I built up a NOS late 90s steel frame with a similar era Campagnolo Chorus 9 speed groupset. Has gone well, except the stays/dropouts don't seem to quite like a 9 speed cassette. The second smallest cog (14T) rubs a tiny bit and the smallest cog (13T) rubs a lot, so as to be unusable. I've set my limitscrew to keep me off the smallest cog and have done lots of km that way, but I'd really like to use the smallest cog and am trying to work out how. I tried swapping the hub spacers, but on this particular hub, that would have moved the dish way too far to the side. So basically I'm trying to figure out the cleanest hack (bonus if it's cheap as well) to get the full cassette usable on this frame.

I've attached a picture for clarity.

some nice chain-seatstay rub

Oh also, OLN of the hub (a fulcrum racing 7) is 130 and it fits without trouble, but given the age, it's possible it was originally a 126, though I think the paint job is original so perhaps not (I took off the paint around the dropouts, when I, er, discovered this problem).

  • 3
    I suspect you're simply asking the frame to do something it isn't designed to do. But you might be able to fix it by inserting a spacer on the axle. May need a slightly longer axle, though, and you'd need to re-dish the wheel. Jun 19, 2013 at 10:15
  • If your cassette had a smaller smallest cog, would you use it? e.g. ribblecycles.co.uk/sp/road-track-bike/… has an 11 tooth option.
    – armb
    Jun 19, 2013 at 10:40
  • @armb yeah, though there are two points there (1) I'd like to keep my biggest the same size, and (2)I don't know if that would be enough. Is the diameter reduced enough to keep it clear? I tend to thing daniel-r-hicks spacer type solution is the only way to go. Actually the spacer was sorta my thought before posting, but wondering if it would work, or if there's a better idea...
    – alsothings
    Jun 19, 2013 at 12:18
  • @DanielRHicks do you think a 1mm washer would be enough? when (as mentioned in the Q) I swapped hub spacers it was either shift the dish about 10mm or nothing, and that would have basically put the rim over the non-drive side of the hub...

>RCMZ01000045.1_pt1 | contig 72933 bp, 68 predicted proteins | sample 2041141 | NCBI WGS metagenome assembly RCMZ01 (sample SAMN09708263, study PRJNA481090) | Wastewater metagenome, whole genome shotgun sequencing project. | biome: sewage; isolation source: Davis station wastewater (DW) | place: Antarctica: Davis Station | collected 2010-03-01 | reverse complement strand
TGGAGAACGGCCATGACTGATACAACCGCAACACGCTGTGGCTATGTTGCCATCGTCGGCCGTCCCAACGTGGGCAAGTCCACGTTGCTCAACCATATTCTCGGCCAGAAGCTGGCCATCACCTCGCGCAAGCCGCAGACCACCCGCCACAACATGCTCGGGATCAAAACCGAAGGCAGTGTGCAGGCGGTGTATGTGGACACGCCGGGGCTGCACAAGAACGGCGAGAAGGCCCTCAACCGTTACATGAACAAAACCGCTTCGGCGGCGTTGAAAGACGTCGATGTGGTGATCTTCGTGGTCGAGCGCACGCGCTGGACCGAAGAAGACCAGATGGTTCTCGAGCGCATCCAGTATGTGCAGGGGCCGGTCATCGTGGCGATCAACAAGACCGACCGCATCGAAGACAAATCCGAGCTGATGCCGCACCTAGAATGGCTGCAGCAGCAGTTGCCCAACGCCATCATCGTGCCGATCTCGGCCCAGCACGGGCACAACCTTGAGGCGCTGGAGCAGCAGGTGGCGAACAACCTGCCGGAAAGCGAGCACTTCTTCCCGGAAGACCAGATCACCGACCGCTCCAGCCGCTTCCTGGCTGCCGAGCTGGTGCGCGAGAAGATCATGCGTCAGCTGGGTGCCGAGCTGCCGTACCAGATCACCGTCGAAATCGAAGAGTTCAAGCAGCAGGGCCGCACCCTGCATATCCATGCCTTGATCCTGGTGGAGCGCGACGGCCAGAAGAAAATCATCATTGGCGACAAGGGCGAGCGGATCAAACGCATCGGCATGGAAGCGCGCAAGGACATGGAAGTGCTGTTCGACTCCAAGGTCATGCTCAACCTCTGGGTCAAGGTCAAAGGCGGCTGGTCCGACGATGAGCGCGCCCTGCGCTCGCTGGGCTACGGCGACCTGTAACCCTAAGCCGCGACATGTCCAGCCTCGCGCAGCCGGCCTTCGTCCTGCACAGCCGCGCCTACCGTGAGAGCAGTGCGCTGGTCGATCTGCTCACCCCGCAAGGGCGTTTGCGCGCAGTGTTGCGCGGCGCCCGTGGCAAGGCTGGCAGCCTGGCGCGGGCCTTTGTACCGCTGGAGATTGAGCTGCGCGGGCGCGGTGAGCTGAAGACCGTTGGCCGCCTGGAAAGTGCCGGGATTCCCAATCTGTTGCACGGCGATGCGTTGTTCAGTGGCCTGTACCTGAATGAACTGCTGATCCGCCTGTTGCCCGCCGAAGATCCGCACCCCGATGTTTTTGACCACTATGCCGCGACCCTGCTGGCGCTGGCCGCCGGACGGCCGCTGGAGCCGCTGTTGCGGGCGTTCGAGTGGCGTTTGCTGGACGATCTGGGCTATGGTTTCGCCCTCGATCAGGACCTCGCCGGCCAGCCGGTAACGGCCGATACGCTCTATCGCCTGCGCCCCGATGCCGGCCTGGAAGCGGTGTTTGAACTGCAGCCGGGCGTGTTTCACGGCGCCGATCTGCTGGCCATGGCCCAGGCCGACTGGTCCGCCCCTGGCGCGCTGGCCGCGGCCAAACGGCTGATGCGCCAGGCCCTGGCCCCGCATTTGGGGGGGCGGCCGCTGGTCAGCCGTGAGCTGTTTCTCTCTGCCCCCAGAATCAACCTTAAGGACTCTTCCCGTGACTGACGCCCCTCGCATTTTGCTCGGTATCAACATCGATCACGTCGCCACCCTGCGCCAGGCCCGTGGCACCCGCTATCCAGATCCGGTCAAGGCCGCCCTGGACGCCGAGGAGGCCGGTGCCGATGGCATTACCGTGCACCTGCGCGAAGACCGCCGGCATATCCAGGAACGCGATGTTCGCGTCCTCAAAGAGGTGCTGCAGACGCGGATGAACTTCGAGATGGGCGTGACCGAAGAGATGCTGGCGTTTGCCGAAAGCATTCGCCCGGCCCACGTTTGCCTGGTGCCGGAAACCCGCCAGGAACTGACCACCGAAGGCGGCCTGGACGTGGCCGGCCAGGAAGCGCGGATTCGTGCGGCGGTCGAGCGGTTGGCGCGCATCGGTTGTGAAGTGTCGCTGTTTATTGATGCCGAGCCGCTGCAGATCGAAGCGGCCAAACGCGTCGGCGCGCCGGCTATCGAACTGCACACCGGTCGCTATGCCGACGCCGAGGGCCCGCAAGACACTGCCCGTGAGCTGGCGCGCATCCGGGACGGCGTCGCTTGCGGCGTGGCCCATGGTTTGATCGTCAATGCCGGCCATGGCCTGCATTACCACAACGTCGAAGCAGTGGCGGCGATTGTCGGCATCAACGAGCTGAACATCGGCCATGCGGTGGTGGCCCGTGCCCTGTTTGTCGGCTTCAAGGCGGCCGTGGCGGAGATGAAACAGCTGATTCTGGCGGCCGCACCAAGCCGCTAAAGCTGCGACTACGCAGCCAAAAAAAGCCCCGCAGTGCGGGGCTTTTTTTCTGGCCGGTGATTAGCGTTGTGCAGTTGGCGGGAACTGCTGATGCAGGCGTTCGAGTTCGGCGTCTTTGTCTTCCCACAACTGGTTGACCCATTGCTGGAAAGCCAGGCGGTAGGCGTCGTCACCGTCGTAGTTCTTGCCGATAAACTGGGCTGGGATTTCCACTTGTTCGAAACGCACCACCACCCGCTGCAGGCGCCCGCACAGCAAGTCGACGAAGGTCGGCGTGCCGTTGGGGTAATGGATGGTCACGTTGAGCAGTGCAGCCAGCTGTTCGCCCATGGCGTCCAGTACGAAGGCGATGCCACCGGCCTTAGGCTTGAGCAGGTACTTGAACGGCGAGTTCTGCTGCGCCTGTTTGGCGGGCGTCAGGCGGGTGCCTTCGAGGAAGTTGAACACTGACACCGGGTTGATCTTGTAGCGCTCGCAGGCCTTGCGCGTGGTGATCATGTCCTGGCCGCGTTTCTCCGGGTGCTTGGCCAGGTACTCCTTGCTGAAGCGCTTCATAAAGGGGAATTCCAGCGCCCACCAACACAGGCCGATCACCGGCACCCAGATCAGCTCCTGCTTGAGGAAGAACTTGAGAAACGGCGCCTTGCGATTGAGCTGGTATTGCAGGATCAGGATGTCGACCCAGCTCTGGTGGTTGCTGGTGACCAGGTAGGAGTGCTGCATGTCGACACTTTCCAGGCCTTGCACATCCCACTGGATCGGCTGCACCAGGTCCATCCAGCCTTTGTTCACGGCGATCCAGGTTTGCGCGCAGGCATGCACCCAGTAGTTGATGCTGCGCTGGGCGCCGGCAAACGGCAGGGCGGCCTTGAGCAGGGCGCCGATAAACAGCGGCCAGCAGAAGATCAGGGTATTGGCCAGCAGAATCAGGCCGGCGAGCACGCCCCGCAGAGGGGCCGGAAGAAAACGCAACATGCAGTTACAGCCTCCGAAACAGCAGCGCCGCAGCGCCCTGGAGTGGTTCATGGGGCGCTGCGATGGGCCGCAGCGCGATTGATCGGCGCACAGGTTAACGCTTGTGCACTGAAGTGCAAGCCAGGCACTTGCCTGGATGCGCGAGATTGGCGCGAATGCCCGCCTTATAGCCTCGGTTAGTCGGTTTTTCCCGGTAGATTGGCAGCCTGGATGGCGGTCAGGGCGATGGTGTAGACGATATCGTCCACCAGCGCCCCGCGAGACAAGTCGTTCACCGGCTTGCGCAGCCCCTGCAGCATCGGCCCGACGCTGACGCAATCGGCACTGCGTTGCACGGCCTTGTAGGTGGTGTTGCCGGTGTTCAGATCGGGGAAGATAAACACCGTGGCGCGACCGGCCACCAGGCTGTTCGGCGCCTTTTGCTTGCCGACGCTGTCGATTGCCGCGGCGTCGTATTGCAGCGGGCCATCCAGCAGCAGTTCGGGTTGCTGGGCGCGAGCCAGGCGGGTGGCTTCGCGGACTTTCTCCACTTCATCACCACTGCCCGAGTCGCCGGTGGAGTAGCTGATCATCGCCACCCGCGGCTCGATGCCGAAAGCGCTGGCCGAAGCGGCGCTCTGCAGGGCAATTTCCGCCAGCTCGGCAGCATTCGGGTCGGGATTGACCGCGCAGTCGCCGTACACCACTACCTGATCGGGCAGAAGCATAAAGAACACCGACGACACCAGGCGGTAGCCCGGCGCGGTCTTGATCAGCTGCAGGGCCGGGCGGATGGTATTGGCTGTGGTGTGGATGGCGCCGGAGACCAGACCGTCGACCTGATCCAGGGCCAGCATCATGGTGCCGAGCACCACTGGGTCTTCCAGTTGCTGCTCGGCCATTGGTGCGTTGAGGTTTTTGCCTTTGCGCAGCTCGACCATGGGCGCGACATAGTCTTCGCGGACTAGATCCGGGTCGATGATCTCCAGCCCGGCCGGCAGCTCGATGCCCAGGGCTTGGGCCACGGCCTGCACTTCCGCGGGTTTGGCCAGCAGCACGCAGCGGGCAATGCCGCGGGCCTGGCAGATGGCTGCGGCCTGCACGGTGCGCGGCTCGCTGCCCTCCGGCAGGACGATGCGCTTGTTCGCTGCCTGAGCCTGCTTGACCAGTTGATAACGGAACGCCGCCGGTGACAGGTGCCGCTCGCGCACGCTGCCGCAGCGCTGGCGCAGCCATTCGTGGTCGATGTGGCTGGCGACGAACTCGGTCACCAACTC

– alsothings
    Jun 19, 2013 at 12:20
  • @DanielRHicks considering a slightly more committal/expensive solution, is this something that some hubs/wheelsets might be better at dealing with than others? If so, where might I be able to work out a good replacement?
    – alsothings
    Jun 19, 2013 at 12:22

1 Answer 1


Add a spacer and re-dish. Or move some spacers from the non drive side over the the drive side (if they exist) if you don't want to open up the frame (that will require opening up the hub likely). 1mm is not a big deal. You will also have to fiddle with the limits on your derailleur and adjust shifting accordingly.

Or get a different cogset with something smaller like 11. There are lots of options for cogsets... unless you are being really perticular about the groupo. I don't know Campy stuff that well but on Shimano the smallest cog is always seperate. You could simply swap that... the jumb might reduce shifting performance but you'll get more function than you currently have.

Last option (maybe should be first) is simply to move the wheel up or down if it has dropouts that accomodate that. You'd have to adjust brake pads if you did that but that would be the simplest.

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